At one point or another during your Philippines trip, you’re going to encounter this giant city!
Manila is a vibrant and ever-changing city, while under the rule of the Spanish, Manila was known as ‘The Pearl of the Orient’ and was considered to be the jewel in the Spanish Empire’s crown.
The Spanish are long gone, but their influence and that of fellow coloniser, the United States, remain in the Philippine capital.
This Manila travel guide will provide you with all the details you need to plan your stay before you arrive in this interesting and diverse city!
Disclosure:This article may contain affiliate/compensated links. For full information, please see our full disclosure policy.
Manila Travel Guide
Manila is the capital of the Philippines and one of the biggest cities in Asia. The city has had an interesting and often turbulent history.
It was founded by the Spanish conquistador Miguel Lopez de Legazpi in 1571 and was the main seat of power for the imperial rulers.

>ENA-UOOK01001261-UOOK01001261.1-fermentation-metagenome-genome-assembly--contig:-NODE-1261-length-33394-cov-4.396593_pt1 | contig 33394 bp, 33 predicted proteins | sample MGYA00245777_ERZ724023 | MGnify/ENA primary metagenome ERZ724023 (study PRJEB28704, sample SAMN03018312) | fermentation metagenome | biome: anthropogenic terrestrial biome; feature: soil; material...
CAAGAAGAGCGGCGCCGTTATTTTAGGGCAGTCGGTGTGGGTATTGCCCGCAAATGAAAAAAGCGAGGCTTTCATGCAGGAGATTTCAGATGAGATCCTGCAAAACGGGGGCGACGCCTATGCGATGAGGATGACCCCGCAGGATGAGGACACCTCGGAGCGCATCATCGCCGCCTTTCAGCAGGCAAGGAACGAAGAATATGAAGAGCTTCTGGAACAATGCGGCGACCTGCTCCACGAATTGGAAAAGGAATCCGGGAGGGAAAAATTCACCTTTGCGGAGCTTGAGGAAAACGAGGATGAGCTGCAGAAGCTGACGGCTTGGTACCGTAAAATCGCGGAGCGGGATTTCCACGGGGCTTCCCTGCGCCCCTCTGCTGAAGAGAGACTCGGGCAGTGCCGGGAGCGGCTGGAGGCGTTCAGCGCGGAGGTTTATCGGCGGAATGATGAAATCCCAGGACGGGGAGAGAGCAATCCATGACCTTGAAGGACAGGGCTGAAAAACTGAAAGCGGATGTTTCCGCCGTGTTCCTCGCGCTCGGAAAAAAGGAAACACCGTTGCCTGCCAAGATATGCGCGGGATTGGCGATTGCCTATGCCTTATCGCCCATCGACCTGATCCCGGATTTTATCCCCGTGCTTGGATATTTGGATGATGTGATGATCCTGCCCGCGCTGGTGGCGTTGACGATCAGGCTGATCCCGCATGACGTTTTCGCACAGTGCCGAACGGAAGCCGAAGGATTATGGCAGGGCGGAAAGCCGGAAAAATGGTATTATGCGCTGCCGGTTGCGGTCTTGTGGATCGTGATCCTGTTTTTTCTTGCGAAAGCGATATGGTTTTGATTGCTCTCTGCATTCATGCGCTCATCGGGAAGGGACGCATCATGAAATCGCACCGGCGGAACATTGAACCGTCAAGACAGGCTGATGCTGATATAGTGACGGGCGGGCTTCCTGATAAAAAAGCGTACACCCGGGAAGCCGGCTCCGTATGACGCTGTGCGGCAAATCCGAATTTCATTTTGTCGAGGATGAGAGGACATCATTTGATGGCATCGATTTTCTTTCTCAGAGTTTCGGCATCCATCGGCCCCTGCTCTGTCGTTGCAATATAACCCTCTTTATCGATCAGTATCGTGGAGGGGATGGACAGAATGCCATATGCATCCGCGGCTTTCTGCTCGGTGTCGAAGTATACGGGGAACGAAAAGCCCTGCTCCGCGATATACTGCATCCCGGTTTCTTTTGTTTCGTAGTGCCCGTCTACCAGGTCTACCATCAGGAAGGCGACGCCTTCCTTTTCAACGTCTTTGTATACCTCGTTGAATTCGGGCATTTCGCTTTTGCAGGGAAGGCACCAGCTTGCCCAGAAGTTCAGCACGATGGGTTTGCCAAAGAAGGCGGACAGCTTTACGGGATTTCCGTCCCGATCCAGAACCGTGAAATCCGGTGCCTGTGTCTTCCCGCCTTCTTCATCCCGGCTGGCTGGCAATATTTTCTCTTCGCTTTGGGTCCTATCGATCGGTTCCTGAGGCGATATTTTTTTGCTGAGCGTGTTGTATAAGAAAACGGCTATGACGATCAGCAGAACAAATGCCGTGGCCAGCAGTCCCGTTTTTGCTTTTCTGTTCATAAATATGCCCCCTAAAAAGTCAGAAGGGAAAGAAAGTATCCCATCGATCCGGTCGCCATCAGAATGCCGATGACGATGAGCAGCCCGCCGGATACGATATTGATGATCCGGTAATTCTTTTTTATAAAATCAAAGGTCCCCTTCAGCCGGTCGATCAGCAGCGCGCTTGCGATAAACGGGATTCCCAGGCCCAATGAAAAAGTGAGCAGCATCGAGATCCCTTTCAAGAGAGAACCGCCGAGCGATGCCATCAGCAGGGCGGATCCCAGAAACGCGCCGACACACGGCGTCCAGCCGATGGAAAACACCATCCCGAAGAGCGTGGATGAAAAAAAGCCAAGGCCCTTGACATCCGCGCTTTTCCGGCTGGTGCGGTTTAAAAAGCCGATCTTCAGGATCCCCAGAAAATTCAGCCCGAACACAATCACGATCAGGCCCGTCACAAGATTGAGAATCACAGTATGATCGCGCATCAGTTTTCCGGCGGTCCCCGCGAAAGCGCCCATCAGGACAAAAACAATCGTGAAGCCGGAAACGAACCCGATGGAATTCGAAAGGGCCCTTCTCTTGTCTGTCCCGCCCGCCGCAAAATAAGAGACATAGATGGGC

Manila is actually one big city made up of 16 districts and is often referred to as Metro Manila. When you take these areas into consideration, Manila is one of the biggest urban areas in the world. It’s also the most densely populated city in the world, with 41, 515 people per square kilometre.
Weather in Manila
When considering the best time to visit the Philippines, you have to take the weather into account. As the Philippines is a tropical country, the weather can vary a lot during the year. The weather in Manila is no different!
The climate in Manila is generally hot and humid all year round. The temperature rarely drops below 20c (68F) and doesn’t reach much higher than 38c (100F). The hottest month is May and the coolest period is between November and February.
As the Philippines is in the tropics, Manila does experience a rainy season. This is between June and October, although it can rain throughout the year.
Manila is prone to typhoons and that season is from June to September, so it may be worth avoiding the city then!
The best time to visit Manila may be between January and May, as this when the city is at its driest. Plus, the prices are not too expensive either at this time!
Getting to Manila
If you travel to Manila, there are a few things to note. As the capital, Manila is well connected nationally and internationally. There are a lot of flights to Manila from a range of international carriers and budget airlines.
Flights to Manila are cheaper from South East Asia than further afield, but you can normally find a decent deal from most locations.